This is an archive of the 2015-2016 University Catalog.
To access the most recent version, please visit

This is an archive of the 2015-2016 University Catalog.
To access the most recent version, please visit


Program: B.S., Physics



The B.S. program in Physics is designed for students who desire to (1) pursue a career in physics-related research and development either in industry or government or (2) prepare for graduate work in physics or related subjects. The B.S. program in Physics has two options: Option I—Physics, and Option II—Astrophysics.

Option I is a balanced program in experimental and theoretical physics. This option can be specialized toward applications in engineering or a more mathematical approach to theoretical physics. This is accomplished by the appropriate choice of the elective courses via consultation with the department undergraduate advisor.

Program Requirements

To enroll in the first courses in Mathematics and Chemistry, students must obtain a satisfactory score on the Mathematics Placement Test (MPT) and the Chemistry Placement Test (CPT). Without satisfactory scores, students may be required to take additional courses in preparation for the required courses. The student must complete all courses listed under Lower Division required courses as well as those listed under one of the two options. In addition, all students are required to take two comprehensive exams—one on general physics upon completion of PHYS 227 or its equivalent and one on advanced physics just before graduation. The dates of these exams will be posted in the department office. For more information, consult the department undergraduate advisor.

1. Lower Division Required Courses (36 units)

CHEM 101/L General Chemistry I and Lab (4/1)
MATH 150A Calculus I (5)
MATH 150B Calculus II (5)
MATH 250 Calculus III (3)
MATH 280 Applied Differential Equations (3)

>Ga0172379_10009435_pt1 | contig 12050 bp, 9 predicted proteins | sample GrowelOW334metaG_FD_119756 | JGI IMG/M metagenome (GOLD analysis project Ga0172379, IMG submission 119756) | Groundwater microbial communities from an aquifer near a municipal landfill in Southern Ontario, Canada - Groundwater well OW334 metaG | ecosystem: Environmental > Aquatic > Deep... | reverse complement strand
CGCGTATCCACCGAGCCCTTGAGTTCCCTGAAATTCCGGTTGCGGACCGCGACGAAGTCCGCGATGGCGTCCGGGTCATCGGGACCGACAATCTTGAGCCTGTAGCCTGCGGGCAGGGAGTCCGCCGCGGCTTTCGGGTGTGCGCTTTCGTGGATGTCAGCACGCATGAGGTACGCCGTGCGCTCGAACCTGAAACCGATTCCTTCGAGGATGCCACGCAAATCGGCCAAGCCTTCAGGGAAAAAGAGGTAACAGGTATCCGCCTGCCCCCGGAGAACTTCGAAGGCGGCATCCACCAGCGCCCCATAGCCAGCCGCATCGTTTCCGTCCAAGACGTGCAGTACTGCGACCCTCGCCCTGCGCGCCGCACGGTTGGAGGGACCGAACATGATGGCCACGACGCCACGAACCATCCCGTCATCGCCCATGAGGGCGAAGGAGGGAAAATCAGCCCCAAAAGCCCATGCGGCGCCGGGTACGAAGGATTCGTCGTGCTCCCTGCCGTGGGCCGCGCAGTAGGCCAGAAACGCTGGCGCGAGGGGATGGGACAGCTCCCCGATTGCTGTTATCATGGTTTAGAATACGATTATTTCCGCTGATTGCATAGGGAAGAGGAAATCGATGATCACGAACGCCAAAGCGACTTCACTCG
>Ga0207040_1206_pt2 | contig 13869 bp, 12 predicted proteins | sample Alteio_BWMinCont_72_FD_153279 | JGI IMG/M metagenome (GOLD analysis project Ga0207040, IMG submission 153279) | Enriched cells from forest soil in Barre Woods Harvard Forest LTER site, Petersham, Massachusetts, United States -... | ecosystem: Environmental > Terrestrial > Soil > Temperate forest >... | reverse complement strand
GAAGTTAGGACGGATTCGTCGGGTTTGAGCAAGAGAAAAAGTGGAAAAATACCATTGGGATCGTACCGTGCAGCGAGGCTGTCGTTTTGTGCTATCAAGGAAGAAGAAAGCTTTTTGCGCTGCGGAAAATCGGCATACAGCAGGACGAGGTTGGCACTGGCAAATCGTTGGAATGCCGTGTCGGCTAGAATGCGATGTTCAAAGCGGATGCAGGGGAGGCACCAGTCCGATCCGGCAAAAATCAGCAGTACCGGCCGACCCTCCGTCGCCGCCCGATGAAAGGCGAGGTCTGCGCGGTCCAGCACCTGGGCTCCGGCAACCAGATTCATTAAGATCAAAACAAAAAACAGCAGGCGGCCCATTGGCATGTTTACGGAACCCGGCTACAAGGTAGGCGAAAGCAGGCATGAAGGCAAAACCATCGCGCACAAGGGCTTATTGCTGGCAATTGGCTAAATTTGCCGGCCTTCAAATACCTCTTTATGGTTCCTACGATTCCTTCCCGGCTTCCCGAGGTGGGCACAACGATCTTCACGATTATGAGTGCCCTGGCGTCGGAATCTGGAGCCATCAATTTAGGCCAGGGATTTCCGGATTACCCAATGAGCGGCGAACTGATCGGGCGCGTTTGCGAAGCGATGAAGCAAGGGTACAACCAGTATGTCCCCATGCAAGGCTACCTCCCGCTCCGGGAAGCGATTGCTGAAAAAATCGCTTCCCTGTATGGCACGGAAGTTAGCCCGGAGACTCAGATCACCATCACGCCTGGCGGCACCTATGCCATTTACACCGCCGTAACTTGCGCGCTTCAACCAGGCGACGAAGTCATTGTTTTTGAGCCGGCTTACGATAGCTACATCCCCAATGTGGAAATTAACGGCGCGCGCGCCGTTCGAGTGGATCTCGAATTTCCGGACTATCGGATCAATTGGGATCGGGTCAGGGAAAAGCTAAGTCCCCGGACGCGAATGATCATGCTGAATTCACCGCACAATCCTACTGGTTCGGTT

PHYS 225/220AL Physics I and Mechanics Lab (4/1)
PHYS 226/220BL Physics II and Electricity and Magnetism Lab (4/1)
PHYS 227/L Physics III and Lab (4/1)

2. Upper Division Required Courses (34 units)

PHYS 301 Analytical Mechanics I (3)
PHYS 311 Electromagnetism I (3)
PHYS 365 Experimental Physics I (2)
PHYS 366 Experimental Physics II (2)
PHYS 375 Quantum Physics I (3)
PHYS 389 Mathematical Methods in Physics I (3)
PHYS 402 Analytical Mechanics II (3)
PHYS 410 Electromagnetism II (3)
PHYS 431 Thermodynamics and Statistical Mechanics (4)
PHYS 451 Quantum Physics II (3)
PHYS 465 Experimental Physics III (2)
PHYS 466 Experimental Physics IV (2)
PHYS 493 Physics and Astronomy Colloquium (1)

3. Upper Division Electives (9 units)

A minimum of 9 units of Upper Division electives chosen with the approval of the department undergraduate advisor from the following or other courses, including Mathematics or Engineering, if approved by the department undergraduate advisor:

ASTR 301 The Dynamical Universe (3)
ASTR 401 The Radiative Universe (3)
PHYS 420 Modern Optics (3)
PHYS 421 Laser Physics (3)
PHYS 470 Introduction to Nuclear and Elementary Particle Physics (3)
PHYS 480 Introduction to Solid State Physics (3)
PHYS 489 Mathematical Methods in Physics II (3)
PHYS 490 Computer Applications in Physics (3)

4. General Education (48 units)

Undergraduate students must complete 48 units of General Education as described in this Catalog.
Basic Skills Mathematics is satisfied by MATH 150A. Natural Sciences is satisfied by CHEM 101/L and PHYS 225/220AL. Physics majors also may satisfy Lifelong Learning by completing COMP 106/L or COMP 110/L.

Total Units in the Major/Option: 79

General Education Units: 36

Additional Units: 5

Total Units Required for the B.S. Degree: 120


Chair: Say-Peng Lim
Live Oak Hall (LO) 1128
(818) 677-2775

Student Learning Outcomes

  1. Demonstrate knowledge of physical principles used to model natural phenomena.
  2. Demonstrate ability to convey physical concepts with mathematical expressions, and effectively derive quantitative predictions from a model through mathematical analysis.
  3. Demonstrate understanding of scientific methodology including:
    a. data collection from observations, setting up laboratory experiments, and data collection from experiments.
    b. analysis of data.
    c. testing of a model or hypothesis by comparing with data.
  4. Demonstrate competency in using computer tools including:
    a. use of software programs for data analysis and presentation.
    b. numerical analysis.
    c. computer simulations.
  5. Demonstrate special knowledge of their subprogram.
  6. Communicate clearly and articulately about physical concepts, findings, and interpretations in oral presentations.
  7. Acquire ability to write clear, organized, and illustrated technical reports, with proper references to previous work in the area.